Salinen CEO Peter Untersperger noted that the salt mining company was already charging 12 percent more for salt before the company decided to cut production. He added that the company should have raised prices by at least 30 percent to cope with increased operating costs.
Untersperger noted that production in Salinen is already being gradually decreased, and the company will reach its goal of a 20 percent reduction in manufacturing by the end of the year.
"We are currently in full operation," said Untersperger in German during an interview with Austrian local media outlet Mein Bezirk. He added that his company's production is flexible enough to adjust to the rise in the price of energy and other operating costs. But Untersperger noted that his main clients can't keep up with the price increases forever.
The CEO noted that the price of electricity and gas has increased tenfold and eightfold in recent years, respectively.
"The situation is still dramatic," he said. "The government is throwing sand in the eyes of the population. They are keeping silent about how hard the winter will be this year and next year."
As Untersperger himself noted, Austria's energy market is currently in turmoil as the country's government is still deep in negotiations for the production of more green energy sources and with other energy production facilities that can help reduce its dependence on energy imports. (Related: Europe to feel impact of turning away from cheap, plentiful Russian energy.)
But while there is still no solution to Austria's overreliance on foreign energy, Untersperger demanded that the country rolls back its sanctions against Russia and reopens negotiations for Russian natural gas to reach Austria.
He said that Germany should reopen Nord Stream 2 so that enough natural gas can flow back into Europe and market prices because energy can drop again.
He added that Germany and Austria "shoot themselves in the foot" with their imposition of sanctions against Russia. He believes the European Union "made very, very big mistakes beforehand."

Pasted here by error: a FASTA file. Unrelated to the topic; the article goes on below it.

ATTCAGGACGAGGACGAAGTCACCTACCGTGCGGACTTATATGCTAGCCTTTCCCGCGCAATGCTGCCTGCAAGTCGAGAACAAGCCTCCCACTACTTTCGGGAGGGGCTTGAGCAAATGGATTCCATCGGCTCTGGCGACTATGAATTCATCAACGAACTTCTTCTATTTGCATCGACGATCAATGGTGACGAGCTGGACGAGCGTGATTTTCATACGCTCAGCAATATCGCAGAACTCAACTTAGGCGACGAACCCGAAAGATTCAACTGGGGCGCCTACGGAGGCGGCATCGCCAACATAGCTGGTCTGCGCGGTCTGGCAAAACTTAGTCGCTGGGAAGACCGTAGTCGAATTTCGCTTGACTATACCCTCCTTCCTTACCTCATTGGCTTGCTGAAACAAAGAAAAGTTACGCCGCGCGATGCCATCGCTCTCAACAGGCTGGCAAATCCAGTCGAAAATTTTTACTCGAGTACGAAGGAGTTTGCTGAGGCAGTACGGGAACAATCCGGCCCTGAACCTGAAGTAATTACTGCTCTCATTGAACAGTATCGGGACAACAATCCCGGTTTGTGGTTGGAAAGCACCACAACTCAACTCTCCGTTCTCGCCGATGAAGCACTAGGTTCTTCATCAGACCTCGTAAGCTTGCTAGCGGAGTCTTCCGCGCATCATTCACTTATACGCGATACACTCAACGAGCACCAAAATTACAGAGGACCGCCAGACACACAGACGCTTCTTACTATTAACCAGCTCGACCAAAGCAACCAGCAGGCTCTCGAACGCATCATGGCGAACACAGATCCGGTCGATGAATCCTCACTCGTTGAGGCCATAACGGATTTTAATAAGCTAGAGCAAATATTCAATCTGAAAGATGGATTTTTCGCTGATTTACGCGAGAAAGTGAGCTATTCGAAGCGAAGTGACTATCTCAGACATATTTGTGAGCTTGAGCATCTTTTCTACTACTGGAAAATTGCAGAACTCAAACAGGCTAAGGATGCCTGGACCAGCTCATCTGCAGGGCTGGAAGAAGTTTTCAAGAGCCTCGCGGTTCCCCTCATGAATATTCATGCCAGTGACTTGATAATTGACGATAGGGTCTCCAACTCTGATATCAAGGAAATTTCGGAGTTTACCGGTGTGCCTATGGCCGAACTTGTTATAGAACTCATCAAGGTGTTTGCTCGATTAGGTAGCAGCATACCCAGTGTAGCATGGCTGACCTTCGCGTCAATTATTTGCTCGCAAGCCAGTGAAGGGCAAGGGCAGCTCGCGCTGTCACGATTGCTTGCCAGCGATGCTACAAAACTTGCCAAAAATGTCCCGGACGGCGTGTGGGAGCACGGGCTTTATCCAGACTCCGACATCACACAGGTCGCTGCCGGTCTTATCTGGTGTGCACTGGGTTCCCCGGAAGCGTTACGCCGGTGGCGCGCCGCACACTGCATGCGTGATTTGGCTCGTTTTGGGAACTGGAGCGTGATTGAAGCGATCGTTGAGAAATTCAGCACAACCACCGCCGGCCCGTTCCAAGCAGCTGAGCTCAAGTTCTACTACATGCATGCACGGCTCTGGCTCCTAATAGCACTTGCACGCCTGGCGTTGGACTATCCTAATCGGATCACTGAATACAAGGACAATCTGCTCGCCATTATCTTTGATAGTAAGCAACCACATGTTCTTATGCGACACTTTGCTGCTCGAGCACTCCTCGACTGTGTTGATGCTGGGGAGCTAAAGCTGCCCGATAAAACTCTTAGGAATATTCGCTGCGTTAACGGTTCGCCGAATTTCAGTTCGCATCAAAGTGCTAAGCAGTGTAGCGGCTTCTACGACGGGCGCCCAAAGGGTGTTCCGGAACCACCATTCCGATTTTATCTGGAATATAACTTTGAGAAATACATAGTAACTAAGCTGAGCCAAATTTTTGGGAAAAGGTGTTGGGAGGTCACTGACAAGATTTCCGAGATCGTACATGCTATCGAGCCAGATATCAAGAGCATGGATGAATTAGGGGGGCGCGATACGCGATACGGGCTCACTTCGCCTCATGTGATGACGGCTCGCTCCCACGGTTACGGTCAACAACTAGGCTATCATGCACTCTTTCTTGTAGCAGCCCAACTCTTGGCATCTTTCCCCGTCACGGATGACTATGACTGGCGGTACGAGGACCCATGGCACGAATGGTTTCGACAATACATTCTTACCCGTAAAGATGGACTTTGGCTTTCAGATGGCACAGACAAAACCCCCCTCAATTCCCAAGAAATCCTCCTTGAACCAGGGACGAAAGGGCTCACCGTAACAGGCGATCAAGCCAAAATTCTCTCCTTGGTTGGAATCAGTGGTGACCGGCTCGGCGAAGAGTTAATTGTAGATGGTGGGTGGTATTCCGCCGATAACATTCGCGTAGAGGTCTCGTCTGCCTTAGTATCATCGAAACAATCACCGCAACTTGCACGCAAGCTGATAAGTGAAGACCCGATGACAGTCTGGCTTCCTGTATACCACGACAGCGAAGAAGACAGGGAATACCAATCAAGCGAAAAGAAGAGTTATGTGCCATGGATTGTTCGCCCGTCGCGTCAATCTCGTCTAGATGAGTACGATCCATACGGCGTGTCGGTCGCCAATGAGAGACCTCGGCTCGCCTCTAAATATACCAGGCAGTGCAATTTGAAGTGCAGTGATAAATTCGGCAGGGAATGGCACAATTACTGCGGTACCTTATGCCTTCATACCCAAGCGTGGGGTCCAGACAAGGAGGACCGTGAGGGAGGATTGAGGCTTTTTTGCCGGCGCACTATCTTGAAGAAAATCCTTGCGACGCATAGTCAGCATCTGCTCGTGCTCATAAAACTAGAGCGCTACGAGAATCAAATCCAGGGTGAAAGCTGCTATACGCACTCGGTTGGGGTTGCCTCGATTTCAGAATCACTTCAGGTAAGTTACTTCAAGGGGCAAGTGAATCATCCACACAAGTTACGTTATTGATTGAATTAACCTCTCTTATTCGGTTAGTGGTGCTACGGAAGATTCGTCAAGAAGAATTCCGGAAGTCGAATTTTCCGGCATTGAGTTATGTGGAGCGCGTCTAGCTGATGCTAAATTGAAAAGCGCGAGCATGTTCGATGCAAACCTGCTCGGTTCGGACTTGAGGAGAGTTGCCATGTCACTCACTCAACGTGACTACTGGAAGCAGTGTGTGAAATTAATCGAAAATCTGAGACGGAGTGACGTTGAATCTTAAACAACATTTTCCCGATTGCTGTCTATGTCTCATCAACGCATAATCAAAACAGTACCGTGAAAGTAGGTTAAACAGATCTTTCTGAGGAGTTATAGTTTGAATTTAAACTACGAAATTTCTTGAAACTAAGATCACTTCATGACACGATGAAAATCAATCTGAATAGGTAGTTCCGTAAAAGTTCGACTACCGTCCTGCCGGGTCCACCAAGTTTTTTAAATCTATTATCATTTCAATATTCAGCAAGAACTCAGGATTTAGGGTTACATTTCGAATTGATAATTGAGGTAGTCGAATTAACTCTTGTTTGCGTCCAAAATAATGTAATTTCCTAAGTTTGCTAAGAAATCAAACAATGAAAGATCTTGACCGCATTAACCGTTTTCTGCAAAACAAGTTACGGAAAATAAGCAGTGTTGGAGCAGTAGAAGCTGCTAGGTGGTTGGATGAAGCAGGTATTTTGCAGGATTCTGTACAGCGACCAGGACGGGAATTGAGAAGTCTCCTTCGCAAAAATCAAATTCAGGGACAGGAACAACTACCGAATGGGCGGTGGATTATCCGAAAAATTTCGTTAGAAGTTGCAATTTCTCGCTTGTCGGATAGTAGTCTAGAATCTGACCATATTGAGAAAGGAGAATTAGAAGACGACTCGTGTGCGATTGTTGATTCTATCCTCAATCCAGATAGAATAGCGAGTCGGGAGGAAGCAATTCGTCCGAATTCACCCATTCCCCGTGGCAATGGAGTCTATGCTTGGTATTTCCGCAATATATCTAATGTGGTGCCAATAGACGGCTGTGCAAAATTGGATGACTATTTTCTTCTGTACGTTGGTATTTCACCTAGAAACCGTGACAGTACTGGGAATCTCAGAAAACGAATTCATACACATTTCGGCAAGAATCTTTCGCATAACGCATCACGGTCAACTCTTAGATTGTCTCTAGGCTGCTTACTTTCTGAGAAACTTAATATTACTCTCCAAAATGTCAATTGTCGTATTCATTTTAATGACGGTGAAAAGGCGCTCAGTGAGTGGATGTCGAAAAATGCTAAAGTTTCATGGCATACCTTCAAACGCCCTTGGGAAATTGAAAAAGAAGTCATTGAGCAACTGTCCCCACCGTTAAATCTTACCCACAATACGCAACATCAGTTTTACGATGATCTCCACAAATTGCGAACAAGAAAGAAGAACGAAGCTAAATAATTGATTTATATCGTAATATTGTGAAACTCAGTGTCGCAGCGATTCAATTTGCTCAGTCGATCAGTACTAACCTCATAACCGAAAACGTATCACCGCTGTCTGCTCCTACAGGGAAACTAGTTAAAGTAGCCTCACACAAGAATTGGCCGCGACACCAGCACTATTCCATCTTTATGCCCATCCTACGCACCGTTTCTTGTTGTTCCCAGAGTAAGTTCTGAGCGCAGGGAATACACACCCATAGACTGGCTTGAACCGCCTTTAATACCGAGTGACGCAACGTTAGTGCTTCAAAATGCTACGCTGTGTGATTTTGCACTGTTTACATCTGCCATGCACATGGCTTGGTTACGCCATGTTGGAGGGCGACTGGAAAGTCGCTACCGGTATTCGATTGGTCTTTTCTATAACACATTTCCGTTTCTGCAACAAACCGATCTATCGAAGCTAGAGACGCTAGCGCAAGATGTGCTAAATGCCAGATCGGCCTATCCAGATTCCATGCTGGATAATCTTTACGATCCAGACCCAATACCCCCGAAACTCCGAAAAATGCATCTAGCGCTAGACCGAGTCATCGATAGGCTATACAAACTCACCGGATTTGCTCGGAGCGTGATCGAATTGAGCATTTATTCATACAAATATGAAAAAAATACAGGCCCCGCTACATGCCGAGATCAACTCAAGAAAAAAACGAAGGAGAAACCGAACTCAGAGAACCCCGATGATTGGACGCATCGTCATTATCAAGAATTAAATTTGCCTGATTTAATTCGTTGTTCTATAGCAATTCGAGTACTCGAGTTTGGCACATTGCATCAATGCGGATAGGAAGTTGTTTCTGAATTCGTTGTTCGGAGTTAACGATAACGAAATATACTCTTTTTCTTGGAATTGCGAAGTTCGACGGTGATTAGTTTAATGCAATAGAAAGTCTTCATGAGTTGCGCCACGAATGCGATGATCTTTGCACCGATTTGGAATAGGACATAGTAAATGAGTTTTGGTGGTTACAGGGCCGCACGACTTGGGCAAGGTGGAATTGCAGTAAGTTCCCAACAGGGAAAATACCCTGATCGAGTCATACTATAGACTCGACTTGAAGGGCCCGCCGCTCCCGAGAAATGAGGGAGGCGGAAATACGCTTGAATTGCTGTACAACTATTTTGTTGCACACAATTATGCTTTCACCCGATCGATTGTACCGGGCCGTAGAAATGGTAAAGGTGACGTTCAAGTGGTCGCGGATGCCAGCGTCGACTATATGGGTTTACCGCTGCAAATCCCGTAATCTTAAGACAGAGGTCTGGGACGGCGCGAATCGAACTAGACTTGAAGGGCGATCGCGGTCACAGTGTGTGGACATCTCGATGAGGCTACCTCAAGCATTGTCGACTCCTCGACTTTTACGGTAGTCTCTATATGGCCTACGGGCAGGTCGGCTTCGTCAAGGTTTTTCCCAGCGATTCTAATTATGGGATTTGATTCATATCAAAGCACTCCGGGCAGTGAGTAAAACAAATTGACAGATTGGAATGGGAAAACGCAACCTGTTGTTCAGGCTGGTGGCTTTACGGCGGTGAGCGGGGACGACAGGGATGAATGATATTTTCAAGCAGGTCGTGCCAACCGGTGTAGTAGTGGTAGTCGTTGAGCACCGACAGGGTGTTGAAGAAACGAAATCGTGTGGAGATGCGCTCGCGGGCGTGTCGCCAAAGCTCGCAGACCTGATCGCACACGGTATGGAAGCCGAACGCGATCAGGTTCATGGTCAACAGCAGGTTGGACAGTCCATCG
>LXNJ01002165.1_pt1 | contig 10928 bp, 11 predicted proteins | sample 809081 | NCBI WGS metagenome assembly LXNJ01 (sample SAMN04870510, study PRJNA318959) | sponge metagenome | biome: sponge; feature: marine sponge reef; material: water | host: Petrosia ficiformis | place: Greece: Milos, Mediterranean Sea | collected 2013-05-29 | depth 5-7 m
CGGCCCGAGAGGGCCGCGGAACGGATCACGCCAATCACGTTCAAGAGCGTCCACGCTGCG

"We should never have offered Ukraine membership in NATO [North Atlantic Treaty Organization], but now you can't go back, as Europe will lose face," he added.
Untersperger also criticized the Austrian government and its carbon tax, which he said stifles the country's already-limited ability to compete with German businesses, who "get money thrown at them" while Austrian companies will be "left in the dry [sic] and have to pay 400 euros [$390] for one megawatt."
He also mentioned how Austrian gas prices are still around 10 percent more expensive than in Germany. This, coupled with the subsidies and relief German businesses are receiving, are "unbridgeable competitive disadvantages and locational disadvantages for Austrian industry" and could lead to more businesses leaving to transfer operations to Germany.
Austria's government does not want to see its largest businesses and job creators leave the country. But instead of providing the private sector with more support it "lets us hit the wall," according to Untersperger.
Learn more about Europe's energy crisis and how it has affected industries all over the continent at EnergySupply.news.
Watch this episode of the "Health Ranger Report" as host Mike Adams, the Health Ranger, discusses the collapse of industry and infrastructure across Europe and the United States.